Maitland/AMO Private Equity Monitor – 21 September 2018

21st September 2018

Worth a read

Private equity companies embrace smaller rewards over riskier returns

“To me!” “To you!” “To me!” “To you!” would perhaps be the Chuckle Brothers’ (requiescat in pace, Barry), jingle for the private equity buying, stripping and then flipping over. But now companies are moving away from Chucklevision and are in danger of appearing on an episode of Britain’s Biggest Hoarders, holding assets for well over a decade, satisfying themselves with the comfort of slippers and steady returns, instead of looking to triple their lot within three or four years. In these uncertain times, promise of less loss at the expense of dazzling returns is, it seems, the new order of the day.

What now for private equity firms which grew to become banks?

Money in the bank or under the bed. Which provides a better return on your investment? Naturally private equity firms considered something simply had to be done: we can beat the banks. In fact, we can be the banks. And so it came to pass, metamorphosing from the traditional buyout private equity manual to private debt, with enormous lending arms. But is it just a case of pass the parcel? Have the risks faced by the banks in 2008 simply been transferred to a murkier, more opaque part of the financial market?

Public to private deals pick up apace in Europe

“What to do with all that uninvested capital?”, the private equity doyens chorus? Well, some are gearing up for ambitious public-to-private deals on the European stock market. And there’s clearly enough appetite for coming out of the shadows into the bright lights of the public eye: this is at the fastest pace since 2008. Although a popular option, it ain’t cheap.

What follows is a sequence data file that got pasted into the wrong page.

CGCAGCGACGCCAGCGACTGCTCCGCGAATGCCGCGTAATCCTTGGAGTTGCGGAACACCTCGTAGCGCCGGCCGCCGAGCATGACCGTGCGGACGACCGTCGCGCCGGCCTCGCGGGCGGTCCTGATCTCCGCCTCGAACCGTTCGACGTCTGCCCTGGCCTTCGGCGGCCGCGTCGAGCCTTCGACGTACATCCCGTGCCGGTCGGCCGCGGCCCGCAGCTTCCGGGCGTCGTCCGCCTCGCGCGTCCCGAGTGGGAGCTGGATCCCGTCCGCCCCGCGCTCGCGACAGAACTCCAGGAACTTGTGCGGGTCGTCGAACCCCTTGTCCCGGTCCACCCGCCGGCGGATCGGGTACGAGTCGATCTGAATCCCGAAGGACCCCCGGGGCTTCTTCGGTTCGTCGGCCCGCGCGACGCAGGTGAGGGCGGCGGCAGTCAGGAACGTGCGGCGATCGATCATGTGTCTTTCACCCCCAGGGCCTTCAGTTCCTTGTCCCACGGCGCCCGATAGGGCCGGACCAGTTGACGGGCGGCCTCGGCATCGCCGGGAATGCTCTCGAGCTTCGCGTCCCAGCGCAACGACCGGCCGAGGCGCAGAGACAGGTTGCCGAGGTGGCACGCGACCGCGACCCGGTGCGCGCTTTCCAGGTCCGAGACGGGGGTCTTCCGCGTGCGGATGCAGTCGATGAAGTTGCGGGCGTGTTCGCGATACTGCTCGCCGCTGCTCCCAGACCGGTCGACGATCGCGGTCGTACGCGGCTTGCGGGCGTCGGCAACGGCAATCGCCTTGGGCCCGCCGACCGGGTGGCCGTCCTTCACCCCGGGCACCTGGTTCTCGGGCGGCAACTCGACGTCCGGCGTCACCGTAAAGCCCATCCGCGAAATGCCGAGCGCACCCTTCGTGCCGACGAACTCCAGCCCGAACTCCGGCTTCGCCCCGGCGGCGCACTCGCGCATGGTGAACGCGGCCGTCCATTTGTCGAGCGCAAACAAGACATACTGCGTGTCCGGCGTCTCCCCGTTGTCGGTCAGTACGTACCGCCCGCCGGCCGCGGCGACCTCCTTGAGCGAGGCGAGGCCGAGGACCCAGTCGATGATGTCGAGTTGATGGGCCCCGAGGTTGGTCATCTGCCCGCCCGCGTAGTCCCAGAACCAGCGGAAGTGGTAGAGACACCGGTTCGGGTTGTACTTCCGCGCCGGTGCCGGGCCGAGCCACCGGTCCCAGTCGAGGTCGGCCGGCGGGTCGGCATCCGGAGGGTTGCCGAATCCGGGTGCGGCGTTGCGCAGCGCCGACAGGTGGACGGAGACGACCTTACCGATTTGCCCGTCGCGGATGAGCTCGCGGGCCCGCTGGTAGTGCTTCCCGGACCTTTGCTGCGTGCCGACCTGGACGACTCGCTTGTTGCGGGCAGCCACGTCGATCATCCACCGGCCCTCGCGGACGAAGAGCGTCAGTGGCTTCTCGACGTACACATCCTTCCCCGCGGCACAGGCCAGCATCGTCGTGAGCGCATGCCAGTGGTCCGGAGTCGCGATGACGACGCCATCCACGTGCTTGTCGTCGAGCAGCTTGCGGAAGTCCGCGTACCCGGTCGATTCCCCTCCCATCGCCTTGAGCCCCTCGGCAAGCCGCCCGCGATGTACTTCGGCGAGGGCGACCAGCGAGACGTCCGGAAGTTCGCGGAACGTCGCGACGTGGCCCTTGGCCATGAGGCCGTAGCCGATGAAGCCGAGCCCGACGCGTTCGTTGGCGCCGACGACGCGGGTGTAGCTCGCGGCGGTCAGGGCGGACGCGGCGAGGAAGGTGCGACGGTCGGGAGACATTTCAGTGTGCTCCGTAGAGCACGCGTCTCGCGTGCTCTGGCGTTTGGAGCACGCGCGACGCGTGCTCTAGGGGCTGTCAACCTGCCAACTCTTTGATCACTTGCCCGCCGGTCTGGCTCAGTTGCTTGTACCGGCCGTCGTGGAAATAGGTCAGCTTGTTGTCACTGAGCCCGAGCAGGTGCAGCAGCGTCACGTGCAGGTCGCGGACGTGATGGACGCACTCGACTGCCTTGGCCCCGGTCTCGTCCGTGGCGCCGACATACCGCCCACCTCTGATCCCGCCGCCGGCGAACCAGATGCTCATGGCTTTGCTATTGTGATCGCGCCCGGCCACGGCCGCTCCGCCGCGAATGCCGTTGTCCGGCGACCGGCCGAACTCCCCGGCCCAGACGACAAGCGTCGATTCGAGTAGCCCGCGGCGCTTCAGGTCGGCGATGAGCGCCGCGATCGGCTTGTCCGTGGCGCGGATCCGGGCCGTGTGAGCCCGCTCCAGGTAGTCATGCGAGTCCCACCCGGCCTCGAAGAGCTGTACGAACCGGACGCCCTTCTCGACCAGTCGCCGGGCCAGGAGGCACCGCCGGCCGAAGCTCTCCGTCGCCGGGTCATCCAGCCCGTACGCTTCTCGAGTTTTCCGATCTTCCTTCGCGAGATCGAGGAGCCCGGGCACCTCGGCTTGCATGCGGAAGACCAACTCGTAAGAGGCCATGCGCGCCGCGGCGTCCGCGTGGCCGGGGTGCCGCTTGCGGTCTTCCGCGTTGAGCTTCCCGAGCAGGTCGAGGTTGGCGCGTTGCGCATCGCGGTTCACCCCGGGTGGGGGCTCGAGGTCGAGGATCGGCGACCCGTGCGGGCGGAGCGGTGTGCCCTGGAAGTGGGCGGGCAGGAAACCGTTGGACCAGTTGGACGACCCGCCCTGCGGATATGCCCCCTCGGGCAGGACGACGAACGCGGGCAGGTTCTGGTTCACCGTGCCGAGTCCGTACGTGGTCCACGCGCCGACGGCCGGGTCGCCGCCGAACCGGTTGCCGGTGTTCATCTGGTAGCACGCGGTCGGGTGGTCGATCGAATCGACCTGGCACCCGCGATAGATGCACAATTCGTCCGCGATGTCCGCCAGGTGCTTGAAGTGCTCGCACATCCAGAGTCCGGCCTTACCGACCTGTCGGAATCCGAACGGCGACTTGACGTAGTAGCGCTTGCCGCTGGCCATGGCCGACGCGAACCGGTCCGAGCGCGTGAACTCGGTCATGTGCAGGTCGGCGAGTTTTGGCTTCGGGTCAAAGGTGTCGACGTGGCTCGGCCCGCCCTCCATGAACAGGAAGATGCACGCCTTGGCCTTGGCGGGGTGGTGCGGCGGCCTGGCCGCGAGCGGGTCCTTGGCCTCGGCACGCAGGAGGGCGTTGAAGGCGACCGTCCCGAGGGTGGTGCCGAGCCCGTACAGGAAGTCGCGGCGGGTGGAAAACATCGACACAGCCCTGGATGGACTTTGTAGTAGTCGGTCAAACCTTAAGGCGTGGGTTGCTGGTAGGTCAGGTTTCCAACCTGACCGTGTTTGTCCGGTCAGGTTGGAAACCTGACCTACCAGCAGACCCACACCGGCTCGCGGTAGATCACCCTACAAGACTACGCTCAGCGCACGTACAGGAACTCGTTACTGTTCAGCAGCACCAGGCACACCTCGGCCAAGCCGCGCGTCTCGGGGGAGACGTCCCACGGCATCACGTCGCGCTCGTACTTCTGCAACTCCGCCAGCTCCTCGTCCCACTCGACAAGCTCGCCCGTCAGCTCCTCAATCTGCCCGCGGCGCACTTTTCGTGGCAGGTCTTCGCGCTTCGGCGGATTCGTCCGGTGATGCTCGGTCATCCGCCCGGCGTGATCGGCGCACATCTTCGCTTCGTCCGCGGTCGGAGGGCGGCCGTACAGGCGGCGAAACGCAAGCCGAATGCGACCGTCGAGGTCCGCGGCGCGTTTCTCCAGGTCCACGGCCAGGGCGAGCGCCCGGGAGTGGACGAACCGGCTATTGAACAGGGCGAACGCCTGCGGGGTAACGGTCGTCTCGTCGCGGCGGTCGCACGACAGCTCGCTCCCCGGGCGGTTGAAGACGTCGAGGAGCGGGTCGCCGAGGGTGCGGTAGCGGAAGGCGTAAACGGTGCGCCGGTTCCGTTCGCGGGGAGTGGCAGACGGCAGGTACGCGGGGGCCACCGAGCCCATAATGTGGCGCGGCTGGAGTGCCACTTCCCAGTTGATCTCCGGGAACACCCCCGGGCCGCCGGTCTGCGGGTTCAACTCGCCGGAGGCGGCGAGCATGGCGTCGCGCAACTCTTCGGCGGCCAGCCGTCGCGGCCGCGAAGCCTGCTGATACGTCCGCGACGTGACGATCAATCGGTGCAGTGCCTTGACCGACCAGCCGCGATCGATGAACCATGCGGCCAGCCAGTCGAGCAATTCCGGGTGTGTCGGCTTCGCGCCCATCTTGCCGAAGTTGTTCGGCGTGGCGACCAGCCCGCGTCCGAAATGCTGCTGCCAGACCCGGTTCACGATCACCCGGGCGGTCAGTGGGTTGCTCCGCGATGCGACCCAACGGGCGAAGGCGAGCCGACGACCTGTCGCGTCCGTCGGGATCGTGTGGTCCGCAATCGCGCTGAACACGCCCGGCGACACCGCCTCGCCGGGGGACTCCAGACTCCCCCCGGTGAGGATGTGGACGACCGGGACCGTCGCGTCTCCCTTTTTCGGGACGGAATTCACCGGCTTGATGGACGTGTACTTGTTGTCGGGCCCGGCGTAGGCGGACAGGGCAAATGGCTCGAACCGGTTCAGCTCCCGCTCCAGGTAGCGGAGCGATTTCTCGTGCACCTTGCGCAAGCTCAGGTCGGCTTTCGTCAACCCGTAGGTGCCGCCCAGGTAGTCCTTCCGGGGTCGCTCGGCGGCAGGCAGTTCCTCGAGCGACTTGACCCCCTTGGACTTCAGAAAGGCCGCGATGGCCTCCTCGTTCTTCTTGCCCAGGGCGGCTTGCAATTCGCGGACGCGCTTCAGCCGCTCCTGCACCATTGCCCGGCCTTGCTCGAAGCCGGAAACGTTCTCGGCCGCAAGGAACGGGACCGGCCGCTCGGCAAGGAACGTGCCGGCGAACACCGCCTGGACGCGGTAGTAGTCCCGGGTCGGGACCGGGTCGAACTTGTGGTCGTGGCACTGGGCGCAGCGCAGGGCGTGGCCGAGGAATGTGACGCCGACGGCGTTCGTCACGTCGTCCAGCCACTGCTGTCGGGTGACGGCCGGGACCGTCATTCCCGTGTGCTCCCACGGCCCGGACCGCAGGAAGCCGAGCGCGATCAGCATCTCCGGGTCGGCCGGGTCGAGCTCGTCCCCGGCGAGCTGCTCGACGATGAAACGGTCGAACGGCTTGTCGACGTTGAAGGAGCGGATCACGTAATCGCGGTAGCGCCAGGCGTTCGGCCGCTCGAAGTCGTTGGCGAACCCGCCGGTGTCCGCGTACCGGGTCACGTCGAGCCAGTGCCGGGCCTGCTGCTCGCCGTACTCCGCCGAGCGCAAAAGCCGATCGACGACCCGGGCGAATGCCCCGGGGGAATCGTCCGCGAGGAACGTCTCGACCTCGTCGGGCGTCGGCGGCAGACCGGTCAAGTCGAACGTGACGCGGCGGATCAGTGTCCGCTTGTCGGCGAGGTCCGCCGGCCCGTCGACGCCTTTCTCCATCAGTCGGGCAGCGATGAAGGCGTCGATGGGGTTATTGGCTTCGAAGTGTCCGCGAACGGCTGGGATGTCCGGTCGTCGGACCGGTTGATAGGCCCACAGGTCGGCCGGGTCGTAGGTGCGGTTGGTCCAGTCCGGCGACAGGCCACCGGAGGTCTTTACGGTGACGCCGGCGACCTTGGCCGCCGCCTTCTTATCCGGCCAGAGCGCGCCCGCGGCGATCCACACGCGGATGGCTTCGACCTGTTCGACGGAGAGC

Private equity firm takes a chance on former convicts

Who says there’s no such thing as a second chance? Three Hills Capital has taken a minority stake in Recycling Lives, a waste manager, which counts 40% of  its staff as former prisoners. The organisation runs education programmes in prisons in the northwest of the UK. And it gives a pretty good return on its reoffending rate: of 75 offenders who have gone through Recycling Lives’ training course, only two had reoffended on release, compared with an average rate of over 50%. Three Hills Capital may well be on to something.

Brexit: too hot to handle

Howard Marks, co-founder of Oaktree Capital Management, believes that the sheer uncertainty over Brexit has made it too unsafe to invest in the UK. According to an interview with the Financial Times, Mr Marks said that he was unwilling to risk the “dreadful outcomes”that could come to pass if the UK blotted its copy book in its exit from the EU. However, despite the gloomy sentiment, Mr Marks did see a chink of light at the end of the tunnel and has just about enough optimism that a deal will be struck and there would be no barriers to trade.

Wall of money

Hillhouse Capital raises $10.6bn for new fund

China-based Hillhouse Capital has announced the final close of its new buyout fund at $10.6bn, the largest of its kind ever raised by a private equity firm in Asia. This tops the $9.3bn it raised for the previous vehicle and the firm said it plans to invest in healthcare, consumer, technology and service companies.